|581: Our Lady of the Rosary, Lexington, North Carolina, USA|
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Mystery Worshipper: Friar Tuck.
The church: Our Lady of the Rosary, Lexington, North Carolina, USA.
Denomination: Roman Catholic.
The building: The small building dates from the sixties and its exterior is somewhat plain. It is a sterling example of how Roman Catholic architecture went amiss after Vatican II. It is, however, a functional building, containing nave and fellowship hall, with another annex down the street. Inside is an interesting mix of the traditional and the modern: Plenty of statues; electric votive lights; a celtic cross on one wall and the main crucifix on the back of the nave.
The church: A self-professed working class, blue-collar community with a good mix of english and spanish speaking folk.
The neighbourhood: Our Lady of the Rosary is on main street. It's only a few steps from churches of most major denominations, a Dairy Queen, and more than enough barbecue shanties to satisfy anyone in this, the barbecue capital of the world.
The cast: Rev. Albert J. Gondek, O.S.F.S The Oblates of St. Francis De Sales.
What was the name of the service?
How full was the building?
My girlfriend and I sat down ten minutes before the start of the service in a remarkably empty church. Just before mass began, a huge swell of the faithful arrived and filled the nave with an air of blissful sanctity.
Did anyone welcome you personally?
No welcome. No "Glad you are here." The priest, having finished a conversation with someone else, walked past us and didn't say a word.
Was your pew comfortable?
It was reasonably comfortable. The kneelers were padded.
How would you describe the pre-service atmosphere?
Quiet but very laid back; there were just a few conversations before the crowds arrived. Then the music leader came to the microphone, told us the hymn number and the music began. It was only when we began to sing the same hymn for a second time that I realized that the first had been just the practice. The organist was entranced. She completely ignored Fr. Albert's glances directing her to stop. Father just smiled.
What were the exact opening words of the service?
"Good Morning", or something to that effect.
What books did the congregation use during the service?
A Missal published in Washington State.
What musical instruments were played?
The piano and a violin.
Did anything distract you?
During the consecration the quiet, poised altar girl rang the huge sanctus bells with the vigor of a cowboy ringing the bell to call the cows home.
Was the worship stiff-upper-lip, happy clappy, or what?
I love worship and have experienced many memorable moments in church, but this was one of the more humorous services I've been to. The worship was low key Roman Catholic in style rather void of sacredness and with a comfortable family atmosphere. Fr. Albert has an interesting liturgical style: On exclaiming, "The Lord be with you," he pointed both index fingers straight ahead at the congregation, then moved them outwards in a gesture that would have been more at home in a disco than a church. We responded, "And also with you," to which he actually replied, "Thanks a lot!"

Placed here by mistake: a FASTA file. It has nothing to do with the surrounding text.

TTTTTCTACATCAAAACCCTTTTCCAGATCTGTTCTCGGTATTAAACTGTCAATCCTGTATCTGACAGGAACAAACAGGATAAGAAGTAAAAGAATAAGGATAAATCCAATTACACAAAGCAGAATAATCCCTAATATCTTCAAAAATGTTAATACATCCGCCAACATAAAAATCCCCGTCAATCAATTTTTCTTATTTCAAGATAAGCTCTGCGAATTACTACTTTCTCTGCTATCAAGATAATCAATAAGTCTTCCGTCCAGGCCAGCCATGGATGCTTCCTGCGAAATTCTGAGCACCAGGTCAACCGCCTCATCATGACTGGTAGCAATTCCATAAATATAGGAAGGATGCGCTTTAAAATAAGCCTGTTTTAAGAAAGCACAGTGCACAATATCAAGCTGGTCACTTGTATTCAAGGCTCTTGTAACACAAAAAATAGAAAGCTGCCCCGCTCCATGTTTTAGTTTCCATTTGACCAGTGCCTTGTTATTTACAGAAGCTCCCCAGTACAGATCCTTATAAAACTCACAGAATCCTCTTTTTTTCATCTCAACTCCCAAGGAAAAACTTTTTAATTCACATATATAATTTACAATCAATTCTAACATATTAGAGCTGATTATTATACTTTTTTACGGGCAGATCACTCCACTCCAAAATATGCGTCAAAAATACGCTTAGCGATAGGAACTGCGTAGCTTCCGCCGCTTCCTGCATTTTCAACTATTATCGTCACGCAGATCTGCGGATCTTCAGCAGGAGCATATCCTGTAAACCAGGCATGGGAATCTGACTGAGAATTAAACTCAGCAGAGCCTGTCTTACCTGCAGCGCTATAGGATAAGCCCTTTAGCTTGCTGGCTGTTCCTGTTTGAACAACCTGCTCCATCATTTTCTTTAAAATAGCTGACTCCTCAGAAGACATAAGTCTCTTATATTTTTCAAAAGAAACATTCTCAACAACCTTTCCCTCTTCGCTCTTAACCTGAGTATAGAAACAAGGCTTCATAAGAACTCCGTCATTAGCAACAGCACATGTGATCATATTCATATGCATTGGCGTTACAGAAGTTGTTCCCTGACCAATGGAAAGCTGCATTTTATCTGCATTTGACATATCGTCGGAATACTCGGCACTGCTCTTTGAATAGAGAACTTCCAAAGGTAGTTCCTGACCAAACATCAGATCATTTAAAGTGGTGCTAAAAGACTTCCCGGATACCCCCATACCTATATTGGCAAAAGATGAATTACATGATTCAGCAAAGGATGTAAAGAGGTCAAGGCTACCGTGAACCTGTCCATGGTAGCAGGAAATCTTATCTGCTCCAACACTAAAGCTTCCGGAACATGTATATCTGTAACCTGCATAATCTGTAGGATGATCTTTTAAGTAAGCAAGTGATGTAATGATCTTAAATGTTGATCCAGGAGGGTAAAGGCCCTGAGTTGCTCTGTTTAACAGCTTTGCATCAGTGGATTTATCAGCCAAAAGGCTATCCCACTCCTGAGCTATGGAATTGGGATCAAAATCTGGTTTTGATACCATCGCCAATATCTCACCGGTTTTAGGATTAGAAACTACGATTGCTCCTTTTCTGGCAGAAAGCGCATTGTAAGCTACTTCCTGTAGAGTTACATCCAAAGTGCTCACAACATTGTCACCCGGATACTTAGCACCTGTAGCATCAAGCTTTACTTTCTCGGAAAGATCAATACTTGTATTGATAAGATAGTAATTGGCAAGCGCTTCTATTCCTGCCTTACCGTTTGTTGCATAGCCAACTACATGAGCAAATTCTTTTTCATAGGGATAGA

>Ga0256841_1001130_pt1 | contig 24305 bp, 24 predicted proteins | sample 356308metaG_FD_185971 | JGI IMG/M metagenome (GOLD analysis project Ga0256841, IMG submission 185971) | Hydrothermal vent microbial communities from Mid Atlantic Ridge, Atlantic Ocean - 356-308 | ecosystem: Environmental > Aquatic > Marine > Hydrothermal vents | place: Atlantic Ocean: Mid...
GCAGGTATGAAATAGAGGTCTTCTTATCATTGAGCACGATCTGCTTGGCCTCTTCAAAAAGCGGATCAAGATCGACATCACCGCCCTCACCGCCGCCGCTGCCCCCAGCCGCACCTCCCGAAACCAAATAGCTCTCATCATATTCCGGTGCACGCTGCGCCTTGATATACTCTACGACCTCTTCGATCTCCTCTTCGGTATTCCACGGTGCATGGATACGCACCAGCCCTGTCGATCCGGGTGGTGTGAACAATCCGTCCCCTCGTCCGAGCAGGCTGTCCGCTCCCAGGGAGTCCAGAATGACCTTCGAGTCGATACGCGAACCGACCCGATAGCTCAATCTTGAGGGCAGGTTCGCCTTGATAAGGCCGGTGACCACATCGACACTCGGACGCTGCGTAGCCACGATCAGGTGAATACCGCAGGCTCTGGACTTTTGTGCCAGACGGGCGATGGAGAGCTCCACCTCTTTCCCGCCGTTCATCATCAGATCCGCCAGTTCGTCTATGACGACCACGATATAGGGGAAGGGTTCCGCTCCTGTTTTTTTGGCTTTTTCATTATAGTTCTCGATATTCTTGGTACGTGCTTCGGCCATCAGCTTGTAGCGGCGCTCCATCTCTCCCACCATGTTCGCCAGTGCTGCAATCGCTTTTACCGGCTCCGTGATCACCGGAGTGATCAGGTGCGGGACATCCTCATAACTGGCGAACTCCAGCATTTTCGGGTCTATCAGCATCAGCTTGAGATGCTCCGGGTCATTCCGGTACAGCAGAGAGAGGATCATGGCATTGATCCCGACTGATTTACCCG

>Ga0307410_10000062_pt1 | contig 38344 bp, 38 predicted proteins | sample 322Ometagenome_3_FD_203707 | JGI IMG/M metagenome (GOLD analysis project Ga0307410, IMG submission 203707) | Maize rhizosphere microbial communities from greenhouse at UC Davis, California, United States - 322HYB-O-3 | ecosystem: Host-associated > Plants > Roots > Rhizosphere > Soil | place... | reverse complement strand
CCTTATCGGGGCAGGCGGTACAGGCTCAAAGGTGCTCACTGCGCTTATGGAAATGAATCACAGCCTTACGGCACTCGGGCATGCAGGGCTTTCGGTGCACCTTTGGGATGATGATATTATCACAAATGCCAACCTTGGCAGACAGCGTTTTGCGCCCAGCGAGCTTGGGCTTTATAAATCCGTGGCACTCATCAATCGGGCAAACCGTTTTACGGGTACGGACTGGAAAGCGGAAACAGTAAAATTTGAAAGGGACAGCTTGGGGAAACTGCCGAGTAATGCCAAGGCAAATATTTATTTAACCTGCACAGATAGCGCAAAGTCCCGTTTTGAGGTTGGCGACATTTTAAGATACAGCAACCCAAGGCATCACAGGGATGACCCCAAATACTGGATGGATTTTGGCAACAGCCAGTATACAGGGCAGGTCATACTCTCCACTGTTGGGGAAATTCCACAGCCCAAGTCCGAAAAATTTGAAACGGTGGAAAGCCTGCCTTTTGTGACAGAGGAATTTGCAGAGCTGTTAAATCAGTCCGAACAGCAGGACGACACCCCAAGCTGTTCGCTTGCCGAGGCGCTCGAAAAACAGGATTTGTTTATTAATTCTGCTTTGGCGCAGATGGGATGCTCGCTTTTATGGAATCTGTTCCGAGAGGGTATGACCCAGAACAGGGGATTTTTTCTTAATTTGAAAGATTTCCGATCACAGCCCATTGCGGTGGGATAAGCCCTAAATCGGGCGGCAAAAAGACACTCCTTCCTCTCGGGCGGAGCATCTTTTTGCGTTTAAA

Exactly how long was the sermon?
About 10 minutes.
On a scale of 1-10, how good was the preacher?
5 He snorted during the sermon. He may have been laughing.
In a nutshell, what was the sermon about?
We all make mistakes.
Which part of the service was like being in heaven?
Despite their loud volume, the way the bells rang out when we sang of the mysteries of faith. It was the most heartfelt, warm moment of the service.
And which part was like being in... er... the other place?
The invitation to communion. "Come forward together: Husbands; wives; children; boyfriends; girlfriends; whoever..." He wanted family and friends to receive together and I suppose he was trying to be welcoming. It just sounded rather flippant and casual.
What happened when you hung around after the service looking lost?
No one spoke to us, so we left to go and have lunch.
How would you describe the after-service coffee?
We didn't stay. To heck with coffee bring on the barbeque!
How would you feel about making this church your regular (where 10 = ecstatic, 0 = terminal)?
3 If it was the only option then sure. I would visit other nearby parishes first.
Did the service make you feel glad to be a Christian?
Of course. Despite the irregularities and peculiarities I suspect that, once you became part of the group, it would be welcoming. Some churches are like this you have to make yourself known before anyone gets to know you.
What one thing will you remember about all this in seven days' time?